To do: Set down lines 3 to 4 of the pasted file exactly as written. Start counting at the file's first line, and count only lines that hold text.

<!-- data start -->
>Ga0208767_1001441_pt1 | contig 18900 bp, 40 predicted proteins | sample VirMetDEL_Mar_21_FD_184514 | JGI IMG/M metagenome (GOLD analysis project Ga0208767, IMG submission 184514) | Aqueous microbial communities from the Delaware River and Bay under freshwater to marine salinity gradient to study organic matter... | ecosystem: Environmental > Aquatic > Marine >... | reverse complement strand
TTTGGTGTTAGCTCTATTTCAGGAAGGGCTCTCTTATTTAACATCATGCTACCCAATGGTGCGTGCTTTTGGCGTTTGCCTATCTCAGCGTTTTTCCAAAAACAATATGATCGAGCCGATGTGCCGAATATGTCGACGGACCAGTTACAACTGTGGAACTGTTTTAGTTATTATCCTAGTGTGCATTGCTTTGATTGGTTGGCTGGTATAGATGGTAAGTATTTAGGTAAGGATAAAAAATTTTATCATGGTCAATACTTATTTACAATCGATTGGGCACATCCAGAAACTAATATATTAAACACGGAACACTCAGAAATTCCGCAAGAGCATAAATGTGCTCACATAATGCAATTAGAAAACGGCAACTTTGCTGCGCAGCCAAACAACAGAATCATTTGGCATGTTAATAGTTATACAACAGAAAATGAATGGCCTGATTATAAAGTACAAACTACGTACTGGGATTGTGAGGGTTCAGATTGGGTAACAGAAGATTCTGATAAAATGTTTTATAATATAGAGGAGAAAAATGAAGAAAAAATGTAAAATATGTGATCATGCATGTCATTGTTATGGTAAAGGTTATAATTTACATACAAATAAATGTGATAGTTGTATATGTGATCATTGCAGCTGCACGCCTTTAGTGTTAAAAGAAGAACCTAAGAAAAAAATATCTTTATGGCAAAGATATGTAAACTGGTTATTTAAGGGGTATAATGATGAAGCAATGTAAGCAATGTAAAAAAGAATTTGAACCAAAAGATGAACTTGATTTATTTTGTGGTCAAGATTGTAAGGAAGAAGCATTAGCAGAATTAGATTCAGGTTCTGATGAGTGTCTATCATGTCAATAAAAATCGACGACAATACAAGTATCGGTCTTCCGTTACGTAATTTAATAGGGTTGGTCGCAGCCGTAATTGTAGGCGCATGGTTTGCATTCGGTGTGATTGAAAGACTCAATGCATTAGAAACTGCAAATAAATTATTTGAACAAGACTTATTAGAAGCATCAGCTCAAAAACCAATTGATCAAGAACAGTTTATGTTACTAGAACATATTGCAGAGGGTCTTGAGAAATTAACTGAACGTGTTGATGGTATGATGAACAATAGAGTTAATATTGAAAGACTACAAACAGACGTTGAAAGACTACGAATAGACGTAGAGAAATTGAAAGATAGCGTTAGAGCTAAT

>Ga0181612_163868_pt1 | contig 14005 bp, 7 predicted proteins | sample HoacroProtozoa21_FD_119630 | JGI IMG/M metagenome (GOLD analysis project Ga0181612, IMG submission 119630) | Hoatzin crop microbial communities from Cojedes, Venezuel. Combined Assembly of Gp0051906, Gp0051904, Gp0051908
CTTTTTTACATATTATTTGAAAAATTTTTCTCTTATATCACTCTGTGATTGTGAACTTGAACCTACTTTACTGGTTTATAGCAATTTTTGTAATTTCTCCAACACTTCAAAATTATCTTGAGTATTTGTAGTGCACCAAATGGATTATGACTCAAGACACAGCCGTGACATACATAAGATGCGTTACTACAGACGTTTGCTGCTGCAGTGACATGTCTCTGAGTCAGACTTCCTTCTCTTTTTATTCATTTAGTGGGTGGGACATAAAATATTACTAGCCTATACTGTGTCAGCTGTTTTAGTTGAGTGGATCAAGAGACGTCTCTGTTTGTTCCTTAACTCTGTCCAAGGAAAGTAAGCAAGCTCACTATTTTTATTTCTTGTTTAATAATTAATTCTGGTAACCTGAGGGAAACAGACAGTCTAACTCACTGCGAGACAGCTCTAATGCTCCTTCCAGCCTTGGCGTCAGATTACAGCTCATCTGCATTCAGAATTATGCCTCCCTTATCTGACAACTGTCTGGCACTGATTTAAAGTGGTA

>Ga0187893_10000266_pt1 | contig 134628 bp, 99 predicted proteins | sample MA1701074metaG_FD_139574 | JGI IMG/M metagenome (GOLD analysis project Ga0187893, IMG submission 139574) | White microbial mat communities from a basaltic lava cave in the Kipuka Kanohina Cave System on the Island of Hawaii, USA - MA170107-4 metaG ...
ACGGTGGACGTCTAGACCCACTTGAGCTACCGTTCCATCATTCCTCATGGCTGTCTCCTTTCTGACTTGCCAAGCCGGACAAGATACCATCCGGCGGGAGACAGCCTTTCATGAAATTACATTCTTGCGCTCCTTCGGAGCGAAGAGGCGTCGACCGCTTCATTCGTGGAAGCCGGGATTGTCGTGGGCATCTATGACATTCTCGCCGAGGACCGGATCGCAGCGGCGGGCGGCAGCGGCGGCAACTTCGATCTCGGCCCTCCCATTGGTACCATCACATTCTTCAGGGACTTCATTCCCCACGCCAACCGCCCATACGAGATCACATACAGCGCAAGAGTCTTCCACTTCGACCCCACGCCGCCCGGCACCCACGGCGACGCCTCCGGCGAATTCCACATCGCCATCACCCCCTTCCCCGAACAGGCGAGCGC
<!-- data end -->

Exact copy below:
>Ga0181612_163868_pt1 | contig 14005 bp, 7 predicted proteins | sample HoacroProtozoa21_FD_119630 | JGI IMG/M metagenome (GOLD analysis project Ga0181612, IMG submission 119630) | Hoatzin crop microbial communities from Cojedes, Venezuel. Combined Assembly of Gp0051906, Gp0051904, Gp0051908
CTTTTTTACATATTATTTGAAAAATTTTTCTCTTATATCACTCTGTGATTGTGAACTTGAACCTACTTTACTGGTTTATAGCAATTTTTGTAATTTCTCCAACACTTCAAAATTATCTTGAGTATTTGTAGTGCACCAAATGGATTATGACTCAAGACACAGCCGTGACATACATAAGATGCGTTACTACAGACGTTTGCTGCTGCAGTGACATGTCTCTGAGTCAGACTTCCTTCTCTTTTTATTCATTTAGTGGGTGGGACATAAAATATTACTAGCCTATACTGTGTCAGCTGTTTTAGTTGAGTGGATCAAGAGACGTCTCTGTTTGTTCCTTAACTCTGTCCAAGGAAAGTAAGCAAGCTCACTATTTTTATTTCTTGTTTAATAATTAATTCTGGTAACCTGAGGGAAACAGACAGTCTAACTCACTGCGAGACAGCTCTAATGCTCCTTCCAGCCTTGGCGTCAGATTACAGCTCATCTGCATTCAGAATTATGCCTCCCTTATCTGACAACTGTCTGGCACTGATTTAAAGTGGTA